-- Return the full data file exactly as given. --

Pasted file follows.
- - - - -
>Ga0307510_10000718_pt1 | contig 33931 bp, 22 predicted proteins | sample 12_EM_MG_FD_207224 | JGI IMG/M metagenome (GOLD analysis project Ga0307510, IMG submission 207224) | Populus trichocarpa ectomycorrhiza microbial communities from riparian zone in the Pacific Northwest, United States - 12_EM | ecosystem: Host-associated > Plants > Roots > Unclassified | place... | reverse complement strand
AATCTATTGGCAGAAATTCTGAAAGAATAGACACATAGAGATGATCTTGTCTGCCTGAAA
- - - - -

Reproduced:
>Ga0307510_10000718_pt1 | contig 33931 bp, 22 predicted proteins | sample 12_EM_MG_FD_207224 | JGI IMG/M metagenome (GOLD analysis project Ga0307510, IMG submission 207224) | Populus trichocarpa ectomycorrhiza microbial communities from riparian zone in the Pacific Northwest, United States - 12_EM | ecosystem: Host-associated > Plants > Roots > Unclassified | place... | reverse complement strand
AATCTATTGGCAGAAATTCTGAAAGAATAGACACATAGAGATGATCTTGTCTGCCTGAAA